Roxy Hart

04 Feb

Roxy Hart – Directed by WIlliamWellman – Comedy. A cunning, dim-brained doxy tries to get away with murder while everyone else in the country is getting away with murder. 75 minutes black and white 1942.

* * * * *

One of the funniest movies I have ever seen: an out-and-out American farce on American promotion, it’s relation to American justice, and the relation of both of them to American sex appeal. Adolph Menjou and Ginger Rogers head a cast of brilliant supporting performers, among whom we have Lynn Overman, Spring Byington, Sarah Algood, William Frawley, and George Montgomery. The piece is so well-written that all Sarah Algood has to do is stare fixedly at a newspaper and say the word “Children” for me to fall off my chair laughing. William Wellman directed it, whom one does not mainly associate with comedy, but, boy, he didn’t miss a trick here. He’s well aided in the editing to tell the story smartly. As to the actors, nobody misses a trick, either. Watch Ginger prepare to faint by hoisting up her skirt over her knees. It is based on a stage played called Chicago, and it eventually became a musical called Chicago, which can be credited for its big energy and color, plus the sacred bosom of Queen Latifa singing “You Gotta See Momma Every Night Or You Can’t See Momma At All”, but the delights of Roxy Hart itself, which is actually filmed closer in time to the Roaring Twenties, bring forward all the gum-snapping smart-alecky attitude of that era and also of the times we live in now, with its easy remorselessness and eye-rolling acceptance of Madoff and The Money Boys. Wall Street today is so crass and unregenerate you gotta laugh. They’re getting away with it — the Civic Conscience reduced to a political cartoon in the papers. So here — except the cartoon goes on for over an hour. Rent it. Sit back in your seat. Ya gotta love it. Ya just gotta!

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Pushing Daisies

03 Feb

Pushing Daisies – Comedy Detective Fantasy TV series about a pie-maker who has the ability to brings dead things back to life with his touch, a talent not without its drawbacks. Color 2007 – 2009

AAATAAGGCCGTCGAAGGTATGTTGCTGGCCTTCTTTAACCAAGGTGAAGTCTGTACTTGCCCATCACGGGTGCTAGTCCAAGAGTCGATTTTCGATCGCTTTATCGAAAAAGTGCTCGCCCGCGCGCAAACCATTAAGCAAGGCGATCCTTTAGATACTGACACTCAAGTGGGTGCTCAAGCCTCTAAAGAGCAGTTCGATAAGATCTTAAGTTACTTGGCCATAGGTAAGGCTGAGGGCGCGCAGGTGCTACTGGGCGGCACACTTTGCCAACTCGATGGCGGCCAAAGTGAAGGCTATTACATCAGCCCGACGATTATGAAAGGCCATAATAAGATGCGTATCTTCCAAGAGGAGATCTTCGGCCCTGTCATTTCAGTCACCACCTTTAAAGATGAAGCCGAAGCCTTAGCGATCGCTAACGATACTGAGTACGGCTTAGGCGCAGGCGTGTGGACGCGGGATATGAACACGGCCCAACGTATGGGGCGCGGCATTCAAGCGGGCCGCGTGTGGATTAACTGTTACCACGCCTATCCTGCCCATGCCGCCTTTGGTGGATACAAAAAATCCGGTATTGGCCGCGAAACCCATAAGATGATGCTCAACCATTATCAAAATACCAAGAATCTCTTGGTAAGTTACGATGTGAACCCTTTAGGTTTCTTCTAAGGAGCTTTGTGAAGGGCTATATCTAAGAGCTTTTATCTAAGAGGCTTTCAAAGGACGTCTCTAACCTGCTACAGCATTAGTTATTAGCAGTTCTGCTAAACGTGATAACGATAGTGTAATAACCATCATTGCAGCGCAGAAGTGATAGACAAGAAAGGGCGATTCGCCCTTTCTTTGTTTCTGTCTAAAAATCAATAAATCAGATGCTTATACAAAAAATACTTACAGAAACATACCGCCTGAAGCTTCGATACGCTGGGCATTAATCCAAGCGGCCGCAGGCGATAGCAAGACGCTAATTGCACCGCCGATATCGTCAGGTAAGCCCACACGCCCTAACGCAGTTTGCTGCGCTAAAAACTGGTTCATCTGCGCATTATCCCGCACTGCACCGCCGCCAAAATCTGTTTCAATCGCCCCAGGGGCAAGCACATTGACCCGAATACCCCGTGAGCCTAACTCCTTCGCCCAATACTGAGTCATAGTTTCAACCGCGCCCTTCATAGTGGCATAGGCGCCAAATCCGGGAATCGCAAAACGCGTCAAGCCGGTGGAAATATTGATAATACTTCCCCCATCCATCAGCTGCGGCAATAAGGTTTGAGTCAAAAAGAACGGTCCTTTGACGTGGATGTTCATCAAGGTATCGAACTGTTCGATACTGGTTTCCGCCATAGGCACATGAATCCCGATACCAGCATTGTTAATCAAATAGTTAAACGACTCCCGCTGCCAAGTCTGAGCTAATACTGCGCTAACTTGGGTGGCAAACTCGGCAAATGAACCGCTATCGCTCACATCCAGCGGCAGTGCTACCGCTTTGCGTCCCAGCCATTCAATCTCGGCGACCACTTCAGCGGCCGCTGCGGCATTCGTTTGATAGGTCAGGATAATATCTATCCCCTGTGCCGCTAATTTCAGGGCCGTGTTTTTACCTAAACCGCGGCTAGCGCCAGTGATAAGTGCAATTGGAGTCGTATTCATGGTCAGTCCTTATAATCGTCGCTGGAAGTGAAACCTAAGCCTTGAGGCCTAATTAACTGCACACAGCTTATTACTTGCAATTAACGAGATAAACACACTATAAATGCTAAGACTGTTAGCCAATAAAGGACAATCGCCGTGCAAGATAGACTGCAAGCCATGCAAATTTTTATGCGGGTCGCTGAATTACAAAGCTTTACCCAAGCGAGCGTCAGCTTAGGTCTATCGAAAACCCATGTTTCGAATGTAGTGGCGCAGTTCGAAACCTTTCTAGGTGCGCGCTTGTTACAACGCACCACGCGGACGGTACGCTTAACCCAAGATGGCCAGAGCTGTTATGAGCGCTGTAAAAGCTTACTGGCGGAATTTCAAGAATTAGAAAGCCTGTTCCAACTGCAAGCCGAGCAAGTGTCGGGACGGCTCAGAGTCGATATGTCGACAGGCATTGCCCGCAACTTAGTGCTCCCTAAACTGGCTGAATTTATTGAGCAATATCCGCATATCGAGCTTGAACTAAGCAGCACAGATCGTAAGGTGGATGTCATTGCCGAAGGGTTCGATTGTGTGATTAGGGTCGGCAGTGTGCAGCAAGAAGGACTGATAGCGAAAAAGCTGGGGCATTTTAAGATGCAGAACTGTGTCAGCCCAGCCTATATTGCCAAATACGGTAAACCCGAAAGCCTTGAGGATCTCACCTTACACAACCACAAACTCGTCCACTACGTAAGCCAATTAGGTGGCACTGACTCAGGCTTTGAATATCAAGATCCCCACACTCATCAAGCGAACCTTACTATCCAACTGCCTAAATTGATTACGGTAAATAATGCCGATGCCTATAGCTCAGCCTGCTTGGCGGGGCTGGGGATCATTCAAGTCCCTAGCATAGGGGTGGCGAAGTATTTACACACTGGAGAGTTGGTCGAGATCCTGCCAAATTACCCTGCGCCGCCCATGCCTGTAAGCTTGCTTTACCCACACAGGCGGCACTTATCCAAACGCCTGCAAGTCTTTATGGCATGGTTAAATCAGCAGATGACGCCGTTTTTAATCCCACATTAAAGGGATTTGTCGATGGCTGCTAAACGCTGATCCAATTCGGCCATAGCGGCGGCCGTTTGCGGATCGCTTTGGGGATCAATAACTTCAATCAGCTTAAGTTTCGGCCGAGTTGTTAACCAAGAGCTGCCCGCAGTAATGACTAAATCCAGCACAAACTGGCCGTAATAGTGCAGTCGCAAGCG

Nominated for 57 awards and winning 18 of them, including 7 Emmys, it establishes itself brilliant in all departments at once. Set up as amusingly symmetrical as an 18th Century royal French garden it plays itself out in the form of a 16th Century English royal garden maze. The coloration of sets and costumes alone is worth a statue or at least a Red Garter; the perfection of reds vanishing into reds, and greens into greens; the idea of everyone at a cocktail party wearing the same color dress of the same material; the flabbergastering shirts of the males; the decor of the four square two dimensionality of the pie shop; the dead centering of characters on camera. Enough of that. Passing from all that rose-petal scattering of kudos on to those petals to be tossed at the writers whose skill knows no end, as they give us a feast of red herrings every time, mysteries not for the watcher to solve, but to giggle at, dialogue that demands the most fluid and rigorous of stylization of performance. The splendour of the production which looks like it cost billions in its super attention to details, such that, like Pinocchio, one could go back and discover them more and more at each viewing, and with more relish each time. The bountifully gifted Swoosie Kurtz as the swilling sister with the bling eye patch, and the inestimable Ellen Greene as her romantical sister; the stupendous Chi McBride as Cod; the superlatively gifted Kristin Chenoweth as the miniature Olive, gaga and at once pert; the appealing Anna Friel as the open-faced love interest of His Greatness Lee Pace who plays the pie maker to die for. And roses roses all the way to whomever established the style for all this. Well, let praise have no end, and so ******************************************************************************************************************************************************************************************************************************************************************************************************************************************************************************************************************************************************************************************************************************************************************************************************************************************************************************************************************************************************************************************************************************************************************************************************************************************************************